Slides in federalism
There is a widely held view in the USA, especially on the right of the political spectrum, that liberty is best protected by policies being made in local communities with the policy-makers being held locally accountable and that, conversely, the greatest threat to freedom was/is a powerful central government relative to state governments. Thus federalism is seen as the key constitutional device to protect liberty and any dilution of federalism is seen as undermining freedom. However, other Americans argue that the consistent application of the Bill of Rights can only be done/monitored by the national government and point out that, under the banner of ‘States Rights’, local communities have been guilty of fostering tyranny of the majority – especially the white communities in the South.
Federalism is the separation of the structure of government into two more or less autonomous layers, and the powers of each are entrenched in the constitution. The term ‘federalism’ is not mentioned in the constitution, but the role of the states in US government is established in the constitution principally by: equal representation of each state in the Senate; the Electoral College for electing the president; state boundaries cannot be changed without states’ consent; the constitution can only be amended with the consent of ¾ of the state legislatures; the tenth amendment reserves to the states all those powers not explicitly delegated to the central government. The framers of the constitution wished to establish a political system which protected the role of the states, as the founders of the new country, and to create a central government strong enough to pull the country together into a functioning whole. Thus, both were granted significant powers within a federal system.
Throughout this period, as in many others in US history, the relationship between the federal government and the states has been controversial because of clashes over the sharing of power between the federal government and the states, and the policies both are pursuing.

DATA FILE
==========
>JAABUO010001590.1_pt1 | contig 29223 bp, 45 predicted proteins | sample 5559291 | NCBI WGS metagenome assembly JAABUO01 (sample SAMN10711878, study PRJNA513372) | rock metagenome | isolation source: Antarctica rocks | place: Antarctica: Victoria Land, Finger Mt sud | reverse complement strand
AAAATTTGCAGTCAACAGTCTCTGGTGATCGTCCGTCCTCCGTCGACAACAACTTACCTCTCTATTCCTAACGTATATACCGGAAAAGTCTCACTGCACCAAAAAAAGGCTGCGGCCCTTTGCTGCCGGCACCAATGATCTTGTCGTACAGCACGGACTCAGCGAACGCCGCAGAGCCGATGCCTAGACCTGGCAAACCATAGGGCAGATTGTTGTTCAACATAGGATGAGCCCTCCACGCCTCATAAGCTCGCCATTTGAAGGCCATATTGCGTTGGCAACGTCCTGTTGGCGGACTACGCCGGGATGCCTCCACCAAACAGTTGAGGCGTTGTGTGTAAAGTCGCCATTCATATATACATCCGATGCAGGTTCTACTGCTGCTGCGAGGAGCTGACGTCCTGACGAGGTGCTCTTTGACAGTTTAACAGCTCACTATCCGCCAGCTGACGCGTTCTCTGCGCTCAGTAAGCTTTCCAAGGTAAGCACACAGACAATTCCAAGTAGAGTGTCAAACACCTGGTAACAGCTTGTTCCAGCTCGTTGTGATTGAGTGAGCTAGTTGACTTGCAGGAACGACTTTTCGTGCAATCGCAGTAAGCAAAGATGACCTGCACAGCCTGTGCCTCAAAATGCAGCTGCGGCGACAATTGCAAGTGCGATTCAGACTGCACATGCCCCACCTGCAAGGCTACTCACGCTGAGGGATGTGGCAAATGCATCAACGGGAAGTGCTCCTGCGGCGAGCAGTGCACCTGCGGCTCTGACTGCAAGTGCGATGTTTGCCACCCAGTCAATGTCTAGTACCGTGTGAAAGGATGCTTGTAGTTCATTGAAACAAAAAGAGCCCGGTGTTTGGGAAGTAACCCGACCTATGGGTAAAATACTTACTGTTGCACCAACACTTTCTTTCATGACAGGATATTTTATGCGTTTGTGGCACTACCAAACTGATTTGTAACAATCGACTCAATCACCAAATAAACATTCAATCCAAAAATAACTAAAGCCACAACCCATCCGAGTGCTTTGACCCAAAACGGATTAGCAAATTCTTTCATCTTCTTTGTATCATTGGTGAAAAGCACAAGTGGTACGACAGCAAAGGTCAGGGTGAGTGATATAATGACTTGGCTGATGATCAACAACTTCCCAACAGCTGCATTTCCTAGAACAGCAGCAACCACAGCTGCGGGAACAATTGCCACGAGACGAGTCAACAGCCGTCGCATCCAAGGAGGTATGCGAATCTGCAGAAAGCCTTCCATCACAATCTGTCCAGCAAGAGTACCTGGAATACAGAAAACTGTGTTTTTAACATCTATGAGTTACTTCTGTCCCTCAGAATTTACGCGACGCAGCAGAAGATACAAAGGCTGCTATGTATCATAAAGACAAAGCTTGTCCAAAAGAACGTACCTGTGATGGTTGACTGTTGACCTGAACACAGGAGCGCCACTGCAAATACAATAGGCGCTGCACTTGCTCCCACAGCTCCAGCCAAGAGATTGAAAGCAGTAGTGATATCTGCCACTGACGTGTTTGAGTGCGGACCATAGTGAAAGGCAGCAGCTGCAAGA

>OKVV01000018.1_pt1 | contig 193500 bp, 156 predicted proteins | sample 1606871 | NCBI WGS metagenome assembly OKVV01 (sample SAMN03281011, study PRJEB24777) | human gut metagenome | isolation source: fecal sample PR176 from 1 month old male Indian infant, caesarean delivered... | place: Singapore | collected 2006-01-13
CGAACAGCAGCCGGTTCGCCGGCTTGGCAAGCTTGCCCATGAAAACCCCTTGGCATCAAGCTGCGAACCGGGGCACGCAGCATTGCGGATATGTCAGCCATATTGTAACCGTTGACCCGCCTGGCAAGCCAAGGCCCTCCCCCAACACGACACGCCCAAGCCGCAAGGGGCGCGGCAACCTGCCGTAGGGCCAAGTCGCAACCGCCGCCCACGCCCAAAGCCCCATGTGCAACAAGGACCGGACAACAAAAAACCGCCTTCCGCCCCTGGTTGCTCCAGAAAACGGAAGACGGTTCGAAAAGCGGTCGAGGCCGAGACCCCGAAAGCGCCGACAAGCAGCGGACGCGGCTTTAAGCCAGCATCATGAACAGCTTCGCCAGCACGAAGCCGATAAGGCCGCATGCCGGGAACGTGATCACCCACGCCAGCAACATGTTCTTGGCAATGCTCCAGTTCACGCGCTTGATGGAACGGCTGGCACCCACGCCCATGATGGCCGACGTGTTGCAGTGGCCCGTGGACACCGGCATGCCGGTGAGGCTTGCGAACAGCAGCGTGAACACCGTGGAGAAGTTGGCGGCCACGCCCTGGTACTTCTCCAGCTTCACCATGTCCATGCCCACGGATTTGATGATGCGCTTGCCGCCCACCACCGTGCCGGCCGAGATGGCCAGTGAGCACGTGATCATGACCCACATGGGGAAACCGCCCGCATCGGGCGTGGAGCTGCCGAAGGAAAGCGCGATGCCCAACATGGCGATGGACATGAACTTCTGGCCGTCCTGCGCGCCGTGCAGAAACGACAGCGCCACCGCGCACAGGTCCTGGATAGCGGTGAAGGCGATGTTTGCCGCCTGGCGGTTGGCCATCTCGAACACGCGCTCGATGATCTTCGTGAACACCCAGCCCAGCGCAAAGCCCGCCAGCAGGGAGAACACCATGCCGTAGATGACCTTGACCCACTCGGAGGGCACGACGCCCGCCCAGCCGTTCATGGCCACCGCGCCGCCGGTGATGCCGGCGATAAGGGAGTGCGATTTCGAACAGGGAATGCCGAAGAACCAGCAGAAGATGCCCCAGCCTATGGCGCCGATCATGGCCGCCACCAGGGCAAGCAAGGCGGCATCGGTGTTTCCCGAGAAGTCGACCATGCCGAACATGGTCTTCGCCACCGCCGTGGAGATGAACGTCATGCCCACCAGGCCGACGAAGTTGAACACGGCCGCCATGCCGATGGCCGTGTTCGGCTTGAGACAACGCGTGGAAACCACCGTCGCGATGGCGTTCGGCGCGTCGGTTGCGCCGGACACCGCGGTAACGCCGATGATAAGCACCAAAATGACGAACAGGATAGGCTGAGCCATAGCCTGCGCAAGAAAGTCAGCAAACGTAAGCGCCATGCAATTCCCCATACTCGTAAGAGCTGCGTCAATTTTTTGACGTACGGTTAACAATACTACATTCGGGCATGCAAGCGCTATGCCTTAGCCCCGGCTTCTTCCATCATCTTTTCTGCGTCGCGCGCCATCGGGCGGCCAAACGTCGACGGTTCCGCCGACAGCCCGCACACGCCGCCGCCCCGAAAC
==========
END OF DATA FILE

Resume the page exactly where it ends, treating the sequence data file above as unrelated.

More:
This can lead to apparently contradictory positions, e.g. Republicans supporting DOMA, at odds with their usual support for states’ rights.
Under both the Bush and Obama administrations there was some assertion of federal government authority
¥ federal government spending rose by about a third through the course of the Bush administration and the federal government expanded its reach through policies such as ‘No Child Left Behind’, and the Medicare prescription drug benefit
¥ in addition, the emergencies of 9/11, the banking crash and the recession required federal response: 9/11 - increase in defence spending, creation of Department of Homeland Security; the banking crash and recession - TARP and bank bailout legislation in autumn 2008
¥ The GOP-controlled Congress was also willing to override states’ rights to pursue policy goals, e.g. the Teri Schiavo case
¥ marijuana became a source of controversy as initially the Obama administration sought to enforce federal laws over state laws, but then adopted a more emollient approach
¥ state laws on immigration - the administration has taken legal action against Arizona’s SB 1070 ‘show me your papers’ law
¥ the Affordable Care Act required states to set up health insurance exchanges and the federal government intervened to run them itself when some states refused; the SC ruled in Sebelius that the federal government could not force the states to expand Medicaid